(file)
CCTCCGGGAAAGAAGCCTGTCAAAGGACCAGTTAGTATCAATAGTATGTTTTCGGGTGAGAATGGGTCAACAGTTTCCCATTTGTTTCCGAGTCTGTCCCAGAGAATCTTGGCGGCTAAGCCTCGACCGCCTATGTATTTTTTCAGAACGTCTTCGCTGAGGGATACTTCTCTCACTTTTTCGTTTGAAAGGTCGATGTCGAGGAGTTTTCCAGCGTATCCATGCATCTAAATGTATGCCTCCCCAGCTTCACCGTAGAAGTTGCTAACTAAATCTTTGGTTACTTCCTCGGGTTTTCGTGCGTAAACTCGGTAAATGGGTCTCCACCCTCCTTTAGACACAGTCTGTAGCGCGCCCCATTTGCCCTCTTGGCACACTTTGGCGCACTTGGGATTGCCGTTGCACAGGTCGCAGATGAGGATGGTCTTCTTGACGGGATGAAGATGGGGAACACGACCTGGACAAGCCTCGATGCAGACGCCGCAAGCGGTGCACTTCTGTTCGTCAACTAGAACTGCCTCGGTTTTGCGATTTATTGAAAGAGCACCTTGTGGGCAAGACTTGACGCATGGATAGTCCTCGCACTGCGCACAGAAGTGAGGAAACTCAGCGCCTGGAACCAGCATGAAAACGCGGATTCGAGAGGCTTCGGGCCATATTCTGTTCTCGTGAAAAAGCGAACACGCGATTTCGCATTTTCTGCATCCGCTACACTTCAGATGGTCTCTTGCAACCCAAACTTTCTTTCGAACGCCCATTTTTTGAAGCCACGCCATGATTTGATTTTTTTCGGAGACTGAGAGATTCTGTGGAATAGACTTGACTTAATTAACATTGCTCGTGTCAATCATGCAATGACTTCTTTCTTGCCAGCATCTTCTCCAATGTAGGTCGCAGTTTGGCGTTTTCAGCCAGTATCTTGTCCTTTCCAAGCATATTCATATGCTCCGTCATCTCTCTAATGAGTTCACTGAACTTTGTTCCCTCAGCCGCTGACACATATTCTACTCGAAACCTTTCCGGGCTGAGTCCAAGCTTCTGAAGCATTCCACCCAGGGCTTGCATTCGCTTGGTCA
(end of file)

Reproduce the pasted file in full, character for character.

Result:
CCTCCGGGAAAGAAGCCTGTCAAAGGACCAGTTAGTATCAATAGTATGTTTTCGGGTGAGAATGGGTCAACAGTTTCCCATTTGTTTCCGAGTCTGTCCCAGAGAATCTTGGCGGCTAAGCCTCGACCGCCTATGTATTTTTTCAGAACGTCTTCGCTGAGGGATACTTCTCTCACTTTTTCGTTTGAAAGGTCGATGTCGAGGAGTTTTCCAGCGTATCCATGCATCTAAATGTATGCCTCCCCAGCTTCACCGTAGAAGTTGCTAACTAAATCTTTGGTTACTTCCTCGGGTTTTCGTGCGTAAACTCGGTAAATGGGTCTCCACCCTCCTTTAGACACAGTCTGTAGCGCGCCCCATTTGCCCTCTTGGCACACTTTGGCGCACTTGGGATTGCCGTTGCACAGGTCGCAGATGAGGATGGTCTTCTTGACGGGATGAAGATGGGGAACACGACCTGGACAAGCCTCGATGCAGACGCCGCAAGCGGTGCACTTCTGTTCGTCAACTAGAACTGCCTCGGTTTTGCGATTTATTGAAAGAGCACCTTGTGGGCAAGACTTGACGCATGGATAGTCCTCGCACTGCGCACAGAAGTGAGGAAACTCAGCGCCTGGAACCAGCATGAAAACGCGGATTCGAGAGGCTTCGGGCCATATTCTGTTCTCGTGAAAAAGCGAACACGCGATTTCGCATTTTCTGCATCCGCTACACTTCAGATGGTCTCTTGCAACCCAAACTTTCTTTCGAACGCCCATTTTTTGAAGCCACGCCATGATTTGATTTTTTTCGGAGACTGAGAGATTCTGTGGAATAGACTTGACTTAATTAACATTGCTCGTGTCAATCATGCAATGACTTCTTTCTTGCCAGCATCTTCTCCAATGTAGGTCGCAGTTTGGCGTTTTCAGCCAGTATCTTGTCCTTTCCAAGCATATTCATATGCTCCGTCATCTCTCTAATGAGTTCACTGAACTTTGTTCCCTCAGCCGCTGACACATATTCTACTCGAAACCTTTCCGGGCTGAGTCCAAGCTTCTGAAGCATTCCACCCAGGGCTTGCATTCGCTTGGTCA